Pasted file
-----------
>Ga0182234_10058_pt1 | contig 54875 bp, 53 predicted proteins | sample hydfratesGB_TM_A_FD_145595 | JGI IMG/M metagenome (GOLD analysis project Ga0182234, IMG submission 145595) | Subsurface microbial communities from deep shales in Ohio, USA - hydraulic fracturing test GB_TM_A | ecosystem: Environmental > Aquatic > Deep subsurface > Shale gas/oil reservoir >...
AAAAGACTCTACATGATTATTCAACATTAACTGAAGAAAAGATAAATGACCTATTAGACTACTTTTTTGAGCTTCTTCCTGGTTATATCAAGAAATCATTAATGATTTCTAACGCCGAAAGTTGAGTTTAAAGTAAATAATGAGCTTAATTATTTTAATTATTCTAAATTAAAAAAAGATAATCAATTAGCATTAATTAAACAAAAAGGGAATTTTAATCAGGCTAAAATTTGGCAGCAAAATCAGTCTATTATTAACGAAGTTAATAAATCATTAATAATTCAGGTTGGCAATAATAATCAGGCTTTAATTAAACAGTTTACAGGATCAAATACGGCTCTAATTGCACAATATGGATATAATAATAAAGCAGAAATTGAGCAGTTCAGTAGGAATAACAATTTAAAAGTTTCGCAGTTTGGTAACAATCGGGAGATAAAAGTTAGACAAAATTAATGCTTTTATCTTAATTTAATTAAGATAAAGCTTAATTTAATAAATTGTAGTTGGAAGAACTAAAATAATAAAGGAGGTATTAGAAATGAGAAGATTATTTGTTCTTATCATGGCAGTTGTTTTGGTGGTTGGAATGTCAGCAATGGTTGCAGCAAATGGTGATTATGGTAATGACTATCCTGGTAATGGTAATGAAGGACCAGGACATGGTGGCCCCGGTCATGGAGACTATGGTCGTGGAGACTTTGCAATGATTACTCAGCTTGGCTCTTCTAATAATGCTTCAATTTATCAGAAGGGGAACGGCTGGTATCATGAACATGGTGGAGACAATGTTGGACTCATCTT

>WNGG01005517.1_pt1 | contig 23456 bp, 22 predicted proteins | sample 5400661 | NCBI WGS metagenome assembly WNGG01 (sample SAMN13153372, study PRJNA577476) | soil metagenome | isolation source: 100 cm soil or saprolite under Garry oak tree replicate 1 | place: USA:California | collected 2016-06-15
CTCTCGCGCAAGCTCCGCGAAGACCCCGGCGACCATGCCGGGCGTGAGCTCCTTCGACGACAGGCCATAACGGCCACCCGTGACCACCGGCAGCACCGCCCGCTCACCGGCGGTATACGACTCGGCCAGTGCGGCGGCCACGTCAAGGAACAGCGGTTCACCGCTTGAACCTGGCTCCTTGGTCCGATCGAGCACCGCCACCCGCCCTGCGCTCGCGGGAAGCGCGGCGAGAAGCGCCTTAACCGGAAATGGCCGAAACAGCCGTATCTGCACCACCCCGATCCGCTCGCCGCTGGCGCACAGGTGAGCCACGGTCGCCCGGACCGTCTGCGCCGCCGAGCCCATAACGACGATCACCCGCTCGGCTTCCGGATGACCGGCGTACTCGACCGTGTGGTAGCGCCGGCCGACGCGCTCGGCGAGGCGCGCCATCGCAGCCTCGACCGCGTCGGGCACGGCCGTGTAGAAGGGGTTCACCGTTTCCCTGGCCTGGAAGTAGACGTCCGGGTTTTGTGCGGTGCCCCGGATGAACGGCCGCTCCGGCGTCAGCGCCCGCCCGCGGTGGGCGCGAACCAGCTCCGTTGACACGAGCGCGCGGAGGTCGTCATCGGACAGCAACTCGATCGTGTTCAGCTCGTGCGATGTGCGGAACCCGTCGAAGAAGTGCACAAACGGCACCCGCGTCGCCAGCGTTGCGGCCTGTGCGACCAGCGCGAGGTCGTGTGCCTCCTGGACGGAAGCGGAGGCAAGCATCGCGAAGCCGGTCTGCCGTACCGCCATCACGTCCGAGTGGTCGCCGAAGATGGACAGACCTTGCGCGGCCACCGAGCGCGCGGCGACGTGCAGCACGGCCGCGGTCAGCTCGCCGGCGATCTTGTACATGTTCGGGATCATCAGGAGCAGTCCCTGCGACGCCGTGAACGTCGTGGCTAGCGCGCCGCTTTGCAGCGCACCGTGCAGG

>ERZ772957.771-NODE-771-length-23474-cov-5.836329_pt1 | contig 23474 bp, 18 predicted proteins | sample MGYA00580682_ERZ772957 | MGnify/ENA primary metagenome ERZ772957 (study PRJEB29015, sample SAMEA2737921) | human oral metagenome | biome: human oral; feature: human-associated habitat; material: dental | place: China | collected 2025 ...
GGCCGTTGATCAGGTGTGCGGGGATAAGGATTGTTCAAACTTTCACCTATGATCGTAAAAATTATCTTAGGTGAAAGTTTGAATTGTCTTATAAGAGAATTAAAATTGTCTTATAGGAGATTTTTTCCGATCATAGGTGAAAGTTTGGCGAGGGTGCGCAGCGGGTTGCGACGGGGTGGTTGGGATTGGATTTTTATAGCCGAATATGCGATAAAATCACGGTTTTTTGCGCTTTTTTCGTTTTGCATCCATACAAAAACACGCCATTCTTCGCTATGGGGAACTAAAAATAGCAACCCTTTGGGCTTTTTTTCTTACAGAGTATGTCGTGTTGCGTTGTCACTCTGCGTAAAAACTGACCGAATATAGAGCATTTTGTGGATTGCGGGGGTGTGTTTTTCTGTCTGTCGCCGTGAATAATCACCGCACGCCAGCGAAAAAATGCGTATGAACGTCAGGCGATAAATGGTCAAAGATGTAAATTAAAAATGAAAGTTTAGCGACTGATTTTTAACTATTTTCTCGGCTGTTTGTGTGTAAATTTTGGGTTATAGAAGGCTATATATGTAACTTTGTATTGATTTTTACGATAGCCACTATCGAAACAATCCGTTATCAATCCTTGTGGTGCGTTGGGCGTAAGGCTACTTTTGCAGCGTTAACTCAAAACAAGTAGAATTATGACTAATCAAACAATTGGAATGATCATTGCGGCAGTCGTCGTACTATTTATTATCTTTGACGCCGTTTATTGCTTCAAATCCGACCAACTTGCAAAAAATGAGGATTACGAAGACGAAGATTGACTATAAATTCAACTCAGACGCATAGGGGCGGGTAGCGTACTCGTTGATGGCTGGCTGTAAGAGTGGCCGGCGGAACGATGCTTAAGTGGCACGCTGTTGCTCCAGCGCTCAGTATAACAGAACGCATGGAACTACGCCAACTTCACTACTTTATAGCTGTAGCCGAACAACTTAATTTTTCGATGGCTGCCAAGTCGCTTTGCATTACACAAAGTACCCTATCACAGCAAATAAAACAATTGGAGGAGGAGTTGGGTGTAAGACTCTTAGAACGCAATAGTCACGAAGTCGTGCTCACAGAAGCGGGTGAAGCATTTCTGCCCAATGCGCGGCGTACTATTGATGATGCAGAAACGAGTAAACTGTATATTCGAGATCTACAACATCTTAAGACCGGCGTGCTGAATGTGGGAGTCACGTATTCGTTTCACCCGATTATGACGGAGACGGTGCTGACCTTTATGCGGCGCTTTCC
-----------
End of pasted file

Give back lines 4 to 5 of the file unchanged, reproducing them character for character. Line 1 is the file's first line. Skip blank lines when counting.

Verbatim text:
CTCTCGCGCAAGCTCCGCGAAGACCCCGGCGACCATGCCGGGCGTGAGCTCCTTCGACGACAGGCCATAACGGCCACCCGTGACCACCGGCAGCACCGCCCGCTCACCGGCGGTATACGACTCGGCCAGTGCGGCGGCCACGTCAAGGAACAGCGGTTCACCGCTTGAACCTGGCTCCTTGGTCCGATCGAGCACCGCCACCCGCCCTGCGCTCGCGGGAAGCGCGGCGAGAAGCGCCTTAACCGGAAATGGCCGAAACAGCCGTATCTGCACCACCCCGATCCGCTCGCCGCTGGCGCACAGGTGAGCCACGGTCGCCCGGACCGTCTGCGCCGCCGAGCCCATAACGACGATCACCCGCTCGGCTTCCGGATGACCGGCGTACTCGACCGTGTGGTAGCGCCGGCCGACGCGCTCGGCGAGGCGCGCCATCGCAGCCTCGACCGCGTCGGGCACGGCCGTGTAGAAGGGGTTCACCGTTTCCCTGGCCTGGAAGTAGACGTCCGGGTTTTGTGCGGTGCCCCGGATGAACGGCCGCTCCGGCGTCAGCGCCCGCCCGCGGTGGGCGCGAACCAGCTCCGTTGACACGAGCGCGCGGAGGTCGTCATCGGACAGCAACTCGATCGTGTTCAGCTCGTGCGATGTGCGGAACCCGTCGAAGAAGTGCACAAACGGCACCCGCGTCGCCAGCGTTGCGGCCTGTGCGACCAGCGCGAGGTCGTGTGCCTCCTGGACGGAAGCGGAGGCAAGCATCGCGAAGCCGGTCTGCCGTACCGCCATCACGTCCGAGTGGTCGCCGAAGATGGACAGACCTTGCGCGGCCACCGAGCGCGCGGCGACGTGCAGCACGGCCGCGGTCAGCTCGCCGGCGATCTTGTACATGTTCGGGATCATCAGGAGCAGTCCCTGCGACGCCGTGAACGTCGTGGCTAGCGCGCCGCTTTGCAGCGCACCGTGCAGG

>ERZ772957.771-NODE-771-length-23474-cov-5.836329_pt1 | contig 23474 bp, 18 predicted proteins | sample MGYA00580682_ERZ772957 | MGnify/ENA primary metagenome ERZ772957 (study PRJEB29015, sample SAMEA2737921) | human oral metagenome | biome: human oral; feature: human-associated habitat; material: dental | place: China | collected 2025 ...